The Center for Public Justice is an American organization focusing primarily on domestic governance and civic responsibility. But the Center also addresses foreign policy issues and international relations. Christians in every country throughout the world need to see their citizenship as subordinate to the wider, higher, global purposes of God in history and thus recognize their own obligation and that of their governments to promote international justice.
This theme is as old as Augustine and the Bible, yet it requires repetition because of the dominance of civil-religious nationalism and other political ideologies in the world. The Center's commitment to an international perspective does not mean that we question the legitimacy of civic responsibility within particular states. To the contrary, we recognize that our earthly citizenship comes to primary expression in our particular nations and states. The biblical perspective reminds us of two things:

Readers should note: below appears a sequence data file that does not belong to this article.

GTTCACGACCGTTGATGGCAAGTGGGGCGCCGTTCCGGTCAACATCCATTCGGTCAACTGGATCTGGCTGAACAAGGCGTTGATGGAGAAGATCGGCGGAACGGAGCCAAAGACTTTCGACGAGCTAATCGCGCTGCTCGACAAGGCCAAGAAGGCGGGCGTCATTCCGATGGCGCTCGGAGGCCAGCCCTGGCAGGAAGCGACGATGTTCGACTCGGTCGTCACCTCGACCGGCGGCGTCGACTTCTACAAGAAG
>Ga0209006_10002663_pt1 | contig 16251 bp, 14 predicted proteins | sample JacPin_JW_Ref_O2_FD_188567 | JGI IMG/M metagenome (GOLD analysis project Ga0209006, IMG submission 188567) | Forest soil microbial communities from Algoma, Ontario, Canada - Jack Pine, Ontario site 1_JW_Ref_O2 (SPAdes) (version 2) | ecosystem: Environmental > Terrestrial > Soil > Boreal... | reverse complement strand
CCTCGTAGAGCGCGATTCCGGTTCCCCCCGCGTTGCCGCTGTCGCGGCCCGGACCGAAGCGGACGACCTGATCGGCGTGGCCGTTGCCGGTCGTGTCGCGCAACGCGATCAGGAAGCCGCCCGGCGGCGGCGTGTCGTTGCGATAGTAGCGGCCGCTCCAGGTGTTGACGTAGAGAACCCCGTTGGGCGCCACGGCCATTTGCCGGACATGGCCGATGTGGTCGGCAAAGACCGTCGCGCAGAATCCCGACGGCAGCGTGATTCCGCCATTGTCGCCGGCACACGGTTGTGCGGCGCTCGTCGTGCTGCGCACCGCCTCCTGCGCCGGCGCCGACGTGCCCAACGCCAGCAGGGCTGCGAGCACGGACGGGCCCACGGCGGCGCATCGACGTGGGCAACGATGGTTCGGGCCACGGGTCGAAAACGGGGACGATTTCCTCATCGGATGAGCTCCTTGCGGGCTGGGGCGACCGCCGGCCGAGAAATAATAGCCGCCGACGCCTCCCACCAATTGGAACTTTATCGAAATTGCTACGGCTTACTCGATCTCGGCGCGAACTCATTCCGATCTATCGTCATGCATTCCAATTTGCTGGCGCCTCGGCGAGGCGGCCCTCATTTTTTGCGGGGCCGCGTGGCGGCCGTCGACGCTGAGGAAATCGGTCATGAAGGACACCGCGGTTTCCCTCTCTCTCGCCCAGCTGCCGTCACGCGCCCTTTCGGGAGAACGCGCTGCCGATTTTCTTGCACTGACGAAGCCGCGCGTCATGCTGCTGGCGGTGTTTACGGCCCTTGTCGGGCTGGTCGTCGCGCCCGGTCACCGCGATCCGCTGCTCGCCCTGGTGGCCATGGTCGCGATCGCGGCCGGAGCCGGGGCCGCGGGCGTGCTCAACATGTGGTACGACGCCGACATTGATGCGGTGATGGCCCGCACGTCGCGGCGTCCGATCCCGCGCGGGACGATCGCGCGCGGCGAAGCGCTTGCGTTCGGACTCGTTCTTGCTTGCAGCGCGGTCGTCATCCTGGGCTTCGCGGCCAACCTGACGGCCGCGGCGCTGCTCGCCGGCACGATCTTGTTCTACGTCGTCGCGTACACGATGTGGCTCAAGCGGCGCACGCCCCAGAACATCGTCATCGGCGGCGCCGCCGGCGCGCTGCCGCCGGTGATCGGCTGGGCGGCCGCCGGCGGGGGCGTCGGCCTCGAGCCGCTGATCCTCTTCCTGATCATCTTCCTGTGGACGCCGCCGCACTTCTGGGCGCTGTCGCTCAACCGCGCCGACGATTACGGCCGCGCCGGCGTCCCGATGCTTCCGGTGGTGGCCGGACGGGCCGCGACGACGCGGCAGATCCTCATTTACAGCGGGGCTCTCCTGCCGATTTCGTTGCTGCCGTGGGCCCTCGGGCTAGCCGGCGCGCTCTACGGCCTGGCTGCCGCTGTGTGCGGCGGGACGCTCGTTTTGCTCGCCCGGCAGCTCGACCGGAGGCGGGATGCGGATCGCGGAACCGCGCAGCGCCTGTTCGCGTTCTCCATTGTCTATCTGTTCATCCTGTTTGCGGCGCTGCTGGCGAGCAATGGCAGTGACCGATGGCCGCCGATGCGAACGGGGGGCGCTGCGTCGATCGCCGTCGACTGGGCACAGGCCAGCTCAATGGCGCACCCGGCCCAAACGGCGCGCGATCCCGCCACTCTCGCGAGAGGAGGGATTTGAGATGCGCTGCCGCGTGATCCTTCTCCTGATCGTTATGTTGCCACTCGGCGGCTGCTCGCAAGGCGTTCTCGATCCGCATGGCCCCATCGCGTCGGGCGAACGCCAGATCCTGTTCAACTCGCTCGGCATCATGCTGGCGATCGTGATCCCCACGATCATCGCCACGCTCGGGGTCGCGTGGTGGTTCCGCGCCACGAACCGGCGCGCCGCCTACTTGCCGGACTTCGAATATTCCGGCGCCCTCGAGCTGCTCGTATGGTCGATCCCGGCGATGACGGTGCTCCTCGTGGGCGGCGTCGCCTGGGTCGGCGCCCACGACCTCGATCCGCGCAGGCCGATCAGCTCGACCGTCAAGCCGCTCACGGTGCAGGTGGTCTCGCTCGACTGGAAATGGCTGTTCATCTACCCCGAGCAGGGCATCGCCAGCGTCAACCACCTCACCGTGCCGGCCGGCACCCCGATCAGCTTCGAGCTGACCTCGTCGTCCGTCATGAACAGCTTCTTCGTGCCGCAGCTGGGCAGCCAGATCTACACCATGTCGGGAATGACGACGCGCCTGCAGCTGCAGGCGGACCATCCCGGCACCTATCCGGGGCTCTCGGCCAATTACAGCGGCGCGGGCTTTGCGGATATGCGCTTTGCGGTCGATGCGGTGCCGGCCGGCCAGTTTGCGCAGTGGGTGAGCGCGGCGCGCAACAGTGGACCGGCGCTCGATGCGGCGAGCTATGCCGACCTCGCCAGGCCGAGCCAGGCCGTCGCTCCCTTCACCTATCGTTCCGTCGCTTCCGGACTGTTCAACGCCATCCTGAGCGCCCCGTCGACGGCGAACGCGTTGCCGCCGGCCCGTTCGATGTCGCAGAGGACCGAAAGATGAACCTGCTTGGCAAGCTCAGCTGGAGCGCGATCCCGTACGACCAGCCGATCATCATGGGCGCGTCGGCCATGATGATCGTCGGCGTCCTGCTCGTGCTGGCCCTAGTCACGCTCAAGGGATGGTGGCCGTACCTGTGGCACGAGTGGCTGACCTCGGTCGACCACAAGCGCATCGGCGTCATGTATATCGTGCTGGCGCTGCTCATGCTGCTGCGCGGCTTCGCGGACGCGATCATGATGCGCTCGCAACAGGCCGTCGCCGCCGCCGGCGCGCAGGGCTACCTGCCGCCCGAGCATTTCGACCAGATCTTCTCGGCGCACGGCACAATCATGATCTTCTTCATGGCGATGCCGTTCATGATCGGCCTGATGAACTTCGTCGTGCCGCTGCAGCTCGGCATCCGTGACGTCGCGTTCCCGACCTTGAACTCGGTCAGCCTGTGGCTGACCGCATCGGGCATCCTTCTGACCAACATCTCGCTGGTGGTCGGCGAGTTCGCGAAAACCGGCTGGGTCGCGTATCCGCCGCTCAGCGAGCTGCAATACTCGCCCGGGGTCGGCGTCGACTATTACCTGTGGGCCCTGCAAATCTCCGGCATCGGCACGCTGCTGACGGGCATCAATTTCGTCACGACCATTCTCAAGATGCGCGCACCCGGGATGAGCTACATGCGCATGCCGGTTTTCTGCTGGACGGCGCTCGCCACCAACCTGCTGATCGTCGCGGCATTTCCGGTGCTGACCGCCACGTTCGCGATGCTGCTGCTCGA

- First, human governments bear limited authority--not only with respect to other institutions in society but also with respect to other governments in the world. Consequently, governments around the world share in a worldwide responsibility to uphold justice. Each state on earth is but one territorial government under God's transcendent, worldwide authority. Moreover, there are many dimensions of our shrinking world that call for more than simply state-to-state cooperation on a bilateral and multilateral basis. International and even transnational institutions of governance are needed to do justice to the international commons.